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Buying and selling Kansas City Chiefs offensive line

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Another week, another stock watch for the Chiefs. This time around, we're working with the offensive line. (Someone needs to.)

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John Rieger-USA TODAY Sports

Selling: Preseason offensive line

Look, let's be honest about the offensive line's play at this point. It's been horrible up front in the preseason. Alex Smith refused to blame the front line on Sunday, but at least Andy Reid was honest enough to say it needs some work. Pro Football Focus gave all five Chiefs starting linemen negative grades against the Vikings, and the unit could get worse before it gets better. After all, four quarters of fatigue make a big difference. So does playing against first-team defenses when real wins and losses are at stake.

Buying: Veteran tackle signings

Earlier this offseason, the Chiefs signed J'Marcus Webb as a free agent to potentially take over Donald Stephenson's swing tackle role. Later on, the Chiefs also added veteran Ryan Harris later in the offseason. The moves have given the Chiefs some experience on the edges throughout the preseason as they prepare to announce their 53-man roster.

It's unknown whether Webb or Harris will make the final cut -- decision day is this Saturday -- but the point is that John Dorsey was diligent in bringing enough bodies at tackle. Stephenson was tabbed as a starter. Eric Fisher was shifting to the left side. But Dorsey knew he couldn't stare leave the cupboard completely bare after those two. Harris and Webb give Andy Reid and his staff some experienced players in the preseason.

"You rarely get bad play from Harris," Pro Football Focus wrote, "it's more a case of him being able to handle a full workload with a history of back problems."

Given the injuries and suspensions so far, the Chiefs are likely going to be a bit better for one of their offseason tackle additions.

Selling: 'If only"s on Schwartz

The calls were made this offseason for the Chiefs to re-sign Geoff Schwartz. The reasoning is understandable. Schwartz had a fine year for the Chiefs, was vocal about wanting to stay in KC, and was a gritty, versatile performer. Given other exits in free agency, a Schwartz re-signing would have made other losses much easier to stomach.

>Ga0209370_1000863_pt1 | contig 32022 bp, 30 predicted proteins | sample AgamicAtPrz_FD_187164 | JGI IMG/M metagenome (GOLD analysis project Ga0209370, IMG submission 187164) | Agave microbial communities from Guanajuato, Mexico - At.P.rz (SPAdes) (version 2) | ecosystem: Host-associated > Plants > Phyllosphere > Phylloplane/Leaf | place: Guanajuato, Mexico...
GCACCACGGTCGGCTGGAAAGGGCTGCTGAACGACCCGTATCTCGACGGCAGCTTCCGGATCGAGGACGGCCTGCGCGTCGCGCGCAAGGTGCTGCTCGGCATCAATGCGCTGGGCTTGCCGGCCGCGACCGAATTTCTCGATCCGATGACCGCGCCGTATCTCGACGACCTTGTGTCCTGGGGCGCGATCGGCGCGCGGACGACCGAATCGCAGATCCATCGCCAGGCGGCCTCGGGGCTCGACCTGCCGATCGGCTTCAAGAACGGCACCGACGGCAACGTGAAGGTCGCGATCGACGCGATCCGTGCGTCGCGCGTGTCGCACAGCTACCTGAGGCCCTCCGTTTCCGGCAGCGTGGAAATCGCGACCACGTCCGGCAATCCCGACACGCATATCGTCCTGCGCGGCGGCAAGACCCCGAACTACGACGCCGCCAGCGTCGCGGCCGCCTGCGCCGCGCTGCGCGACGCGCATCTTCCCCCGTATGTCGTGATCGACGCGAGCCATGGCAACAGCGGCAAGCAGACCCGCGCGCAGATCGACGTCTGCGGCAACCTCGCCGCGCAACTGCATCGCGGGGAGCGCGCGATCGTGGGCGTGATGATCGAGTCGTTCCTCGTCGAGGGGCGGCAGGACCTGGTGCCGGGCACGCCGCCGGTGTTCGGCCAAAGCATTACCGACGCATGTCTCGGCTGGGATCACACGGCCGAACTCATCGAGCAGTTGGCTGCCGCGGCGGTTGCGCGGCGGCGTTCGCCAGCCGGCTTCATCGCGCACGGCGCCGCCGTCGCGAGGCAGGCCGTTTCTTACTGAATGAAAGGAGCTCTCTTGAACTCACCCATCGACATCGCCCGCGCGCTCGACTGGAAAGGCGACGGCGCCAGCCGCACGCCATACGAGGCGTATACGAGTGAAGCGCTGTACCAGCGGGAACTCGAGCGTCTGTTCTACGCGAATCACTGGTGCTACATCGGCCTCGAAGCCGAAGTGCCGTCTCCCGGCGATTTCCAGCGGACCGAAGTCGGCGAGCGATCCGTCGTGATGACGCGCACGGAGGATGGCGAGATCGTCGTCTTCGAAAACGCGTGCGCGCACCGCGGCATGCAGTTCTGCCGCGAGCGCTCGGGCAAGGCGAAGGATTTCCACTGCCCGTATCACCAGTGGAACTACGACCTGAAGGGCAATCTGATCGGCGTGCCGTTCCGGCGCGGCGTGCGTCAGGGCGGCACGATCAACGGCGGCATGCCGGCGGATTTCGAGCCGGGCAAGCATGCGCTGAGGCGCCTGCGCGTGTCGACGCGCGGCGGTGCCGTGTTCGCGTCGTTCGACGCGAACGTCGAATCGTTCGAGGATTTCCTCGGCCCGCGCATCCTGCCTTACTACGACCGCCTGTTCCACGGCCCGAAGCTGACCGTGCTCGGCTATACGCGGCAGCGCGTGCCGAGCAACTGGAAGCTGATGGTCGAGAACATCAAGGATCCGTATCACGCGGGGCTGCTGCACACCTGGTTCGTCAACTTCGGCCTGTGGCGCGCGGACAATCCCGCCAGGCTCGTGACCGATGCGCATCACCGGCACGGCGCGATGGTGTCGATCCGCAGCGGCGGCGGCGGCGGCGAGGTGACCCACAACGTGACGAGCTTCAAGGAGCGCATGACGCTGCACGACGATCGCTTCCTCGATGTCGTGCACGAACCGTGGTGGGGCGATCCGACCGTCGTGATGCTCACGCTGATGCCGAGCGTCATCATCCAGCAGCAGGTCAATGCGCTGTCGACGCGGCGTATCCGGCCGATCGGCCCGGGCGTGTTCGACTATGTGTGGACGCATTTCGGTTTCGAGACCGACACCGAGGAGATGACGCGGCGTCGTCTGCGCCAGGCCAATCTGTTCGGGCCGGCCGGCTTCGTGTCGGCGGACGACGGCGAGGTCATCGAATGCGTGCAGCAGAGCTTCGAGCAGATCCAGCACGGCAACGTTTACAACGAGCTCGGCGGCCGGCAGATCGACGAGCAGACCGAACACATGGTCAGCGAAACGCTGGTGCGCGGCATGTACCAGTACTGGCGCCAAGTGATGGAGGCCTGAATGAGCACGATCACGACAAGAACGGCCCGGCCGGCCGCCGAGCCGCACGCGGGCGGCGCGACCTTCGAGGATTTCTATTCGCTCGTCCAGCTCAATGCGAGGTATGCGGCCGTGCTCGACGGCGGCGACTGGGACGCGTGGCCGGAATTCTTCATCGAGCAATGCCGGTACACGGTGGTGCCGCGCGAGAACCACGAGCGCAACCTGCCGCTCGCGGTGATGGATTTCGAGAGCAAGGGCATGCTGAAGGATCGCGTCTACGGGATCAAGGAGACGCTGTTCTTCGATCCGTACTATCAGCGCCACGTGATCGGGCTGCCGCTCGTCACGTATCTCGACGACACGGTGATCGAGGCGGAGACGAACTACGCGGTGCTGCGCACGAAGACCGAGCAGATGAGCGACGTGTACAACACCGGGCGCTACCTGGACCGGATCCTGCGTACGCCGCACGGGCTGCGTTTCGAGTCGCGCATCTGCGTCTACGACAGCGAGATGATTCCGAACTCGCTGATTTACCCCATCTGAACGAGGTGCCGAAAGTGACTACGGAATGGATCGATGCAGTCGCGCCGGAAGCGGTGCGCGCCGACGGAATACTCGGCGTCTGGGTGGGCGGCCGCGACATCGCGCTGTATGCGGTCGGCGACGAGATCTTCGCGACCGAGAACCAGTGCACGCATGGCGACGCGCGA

That said, the Chiefs were wise to let Schwartz walk. Already up against the salary cap, the Chiefs could ill afford the sort of signing that's becoming more extinct each year in the NFL as it is: the long-term, mid-level acquisition. Many veteran players are finding a problem making more than the minimum or playing on a series of one-year deals precisely because of financial trends that pay for heavy hitters and rely on youth to fill in the rest. (Hence, draft pick values being what they are.)

Besides, Schwartz as a free agent in 2013 is much different than Schwartz in 2014. Schwartz was Jeff Linkenbach, a one-year flier on the cheap expected to help at multiple positions. So yes, on paper, Schwartz on this side would be nice for the Chiefs. But there are too many other factors to make it a move-they-should-have-made.

Buying: The best is yet to come

At this point, and this might be a bit sunny side up, but these Chiefs linemen are only going to get better. They're the youngest offensive line in the NFL, which means growing pains are ahead. The good news is that they're in the hands of a veteran coaching staff who has implemented the learning curve for dozens of linemen year after year. There's also an intelligent veteran under center in Alex Smith, a guy who can minimize mistakes and ease the transition along.

"Inexperienced" will be replaced with reps and playing time, and the Chiefs are betting they'll be better for it in the long-term without sacrificing their ability to win games in the present. The latter might be more difficult than they realized, but there's a light at the end of this tunnel.